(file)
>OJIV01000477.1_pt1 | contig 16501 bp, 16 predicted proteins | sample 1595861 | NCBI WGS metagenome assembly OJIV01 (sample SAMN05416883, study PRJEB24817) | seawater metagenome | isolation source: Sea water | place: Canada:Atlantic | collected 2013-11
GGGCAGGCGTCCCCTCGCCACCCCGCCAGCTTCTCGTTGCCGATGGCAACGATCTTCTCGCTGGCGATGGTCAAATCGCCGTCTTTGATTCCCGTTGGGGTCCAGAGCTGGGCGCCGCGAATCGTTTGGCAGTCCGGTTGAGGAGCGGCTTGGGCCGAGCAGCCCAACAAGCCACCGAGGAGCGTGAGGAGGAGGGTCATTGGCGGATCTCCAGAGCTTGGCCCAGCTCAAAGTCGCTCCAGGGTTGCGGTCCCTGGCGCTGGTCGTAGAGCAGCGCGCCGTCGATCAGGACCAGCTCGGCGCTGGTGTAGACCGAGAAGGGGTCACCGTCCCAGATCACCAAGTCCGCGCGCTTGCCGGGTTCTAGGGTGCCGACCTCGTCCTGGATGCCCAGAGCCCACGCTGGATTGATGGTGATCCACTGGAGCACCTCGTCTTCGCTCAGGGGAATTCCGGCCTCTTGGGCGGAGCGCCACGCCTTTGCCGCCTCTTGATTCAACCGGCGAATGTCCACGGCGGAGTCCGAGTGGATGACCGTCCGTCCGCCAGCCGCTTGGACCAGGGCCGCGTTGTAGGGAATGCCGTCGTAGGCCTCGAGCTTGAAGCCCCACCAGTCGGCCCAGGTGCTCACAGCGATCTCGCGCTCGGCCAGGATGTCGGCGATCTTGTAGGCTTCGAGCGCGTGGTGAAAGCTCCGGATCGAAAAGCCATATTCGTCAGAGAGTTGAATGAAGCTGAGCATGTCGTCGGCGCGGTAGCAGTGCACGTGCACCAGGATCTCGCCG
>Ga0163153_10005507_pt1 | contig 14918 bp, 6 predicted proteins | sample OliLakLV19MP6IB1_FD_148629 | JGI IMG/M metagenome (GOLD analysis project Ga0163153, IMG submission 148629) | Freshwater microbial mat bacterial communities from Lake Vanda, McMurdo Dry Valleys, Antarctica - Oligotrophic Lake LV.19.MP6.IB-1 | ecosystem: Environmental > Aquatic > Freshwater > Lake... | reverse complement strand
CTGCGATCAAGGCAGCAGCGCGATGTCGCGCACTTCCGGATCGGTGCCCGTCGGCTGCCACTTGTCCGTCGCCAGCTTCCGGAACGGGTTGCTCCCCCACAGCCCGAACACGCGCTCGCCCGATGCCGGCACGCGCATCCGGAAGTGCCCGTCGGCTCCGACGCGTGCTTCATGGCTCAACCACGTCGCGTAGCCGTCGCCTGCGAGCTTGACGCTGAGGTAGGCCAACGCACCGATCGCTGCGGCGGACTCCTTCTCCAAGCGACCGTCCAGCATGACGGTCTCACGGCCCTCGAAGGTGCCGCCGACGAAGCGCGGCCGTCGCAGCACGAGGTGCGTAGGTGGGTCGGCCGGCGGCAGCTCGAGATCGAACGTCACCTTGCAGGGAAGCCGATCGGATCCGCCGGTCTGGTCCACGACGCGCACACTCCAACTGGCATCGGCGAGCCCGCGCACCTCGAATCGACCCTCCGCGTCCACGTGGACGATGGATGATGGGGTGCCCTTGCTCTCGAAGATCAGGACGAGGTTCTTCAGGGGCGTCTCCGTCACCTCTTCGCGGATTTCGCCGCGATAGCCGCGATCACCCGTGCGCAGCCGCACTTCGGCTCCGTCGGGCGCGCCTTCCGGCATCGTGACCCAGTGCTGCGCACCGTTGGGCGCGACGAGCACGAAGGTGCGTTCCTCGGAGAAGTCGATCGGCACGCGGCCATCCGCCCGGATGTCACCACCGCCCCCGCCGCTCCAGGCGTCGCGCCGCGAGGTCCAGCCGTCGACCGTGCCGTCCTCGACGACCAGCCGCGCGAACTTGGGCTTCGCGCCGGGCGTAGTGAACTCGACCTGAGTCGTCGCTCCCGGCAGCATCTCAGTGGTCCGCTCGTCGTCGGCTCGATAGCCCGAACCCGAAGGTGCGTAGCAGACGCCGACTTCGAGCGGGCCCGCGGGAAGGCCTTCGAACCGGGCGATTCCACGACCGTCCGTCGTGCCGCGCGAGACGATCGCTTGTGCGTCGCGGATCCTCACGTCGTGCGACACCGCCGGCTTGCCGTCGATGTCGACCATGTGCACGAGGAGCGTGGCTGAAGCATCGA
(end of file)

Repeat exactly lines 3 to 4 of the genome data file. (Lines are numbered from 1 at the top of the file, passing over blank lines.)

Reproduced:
>Ga0163153_10005507_pt1 | contig 14918 bp, 6 predicted proteins | sample OliLakLV19MP6IB1_FD_148629 | JGI IMG/M metagenome (GOLD analysis project Ga0163153, IMG submission 148629) | Freshwater microbial mat bacterial communities from Lake Vanda, McMurdo Dry Valleys, Antarctica - Oligotrophic Lake LV.19.MP6.IB-1 | ecosystem: Environmental > Aquatic > Freshwater > Lake... | reverse complement strand
CTGCGATCAAGGCAGCAGCGCGATGTCGCGCACTTCCGGATCGGTGCCCGTCGGCTGCCACTTGTCCGTCGCCAGCTTCCGGAACGGGTTGCTCCCCCACAGCCCGAACACGCGCTCGCCCGATGCCGGCACGCGCATCCGGAAGTGCCCGTCGGCTCCGACGCGTGCTTCATGGCTCAACCACGTCGCGTAGCCGTCGCCTGCGAGCTTGACGCTGAGGTAGGCCAACGCACCGATCGCTGCGGCGGACTCCTTCTCCAAGCGACCGTCCAGCATGACGGTCTCACGGCCCTCGAAGGTGCCGCCGACGAAGCGCGGCCGTCGCAGCACGAGGTGCGTAGGTGGGTCGGCCGGCGGCAGCTCGAGATCGAACGTCACCTTGCAGGGAAGCCGATCGGATCCGCCGGTCTGGTCCACGACGCGCACACTCCAACTGGCATCGGCGAGCCCGCGCACCTCGAATCGACCCTCCGCGTCCACGTGGACGATGGATGATGGGGTGCCCTTGCTCTCGAAGATCAGGACGAGGTTCTTCAGGGGCGTCTCCGTCACCTCTTCGCGGATTTCGCCGCGATAGCCGCGATCACCCGTGCGCAGCCGCACTTCGGCTCCGTCGGGCGCGCCTTCCGGCATCGTGACCCAGTGCTGCGCACCGTTGGGCGCGACGAGCACGAAGGTGCGTTCCTCGGAGAAGTCGATCGGCACGCGGCCATCCGCCCGGATGTCACCACCGCCCCCGCCGCTCCAGGCGTCGCGCCGCGAGGTCCAGCCGTCGACCGTGCCGTCCTCGACGACCAGCCGCGCGAACTTGGGCTTCGCGCCGGGCGTAGTGAACTCGACCTGAGTCGTCGCTCCCGGCAGCATCTCAGTGGTCCGCTCGTCGTCGGCTCGATAGCCCGAACCCGAAGGTGCGTAGCAGACGCCGACTTCGAGCGGGCCCGCGGGAAGGCCTTCGAACCGGGCGATTCCACGACCGTCCGTCGTGCCGCGCGAGACGATCGCTTGTGCGTCGCGGATCCTCACGTCGTGCGACACCGCCGGCTTGCCGTCGATGTCGACCATGTGCACGAGGAGCGTGGCTGAAGCATCGA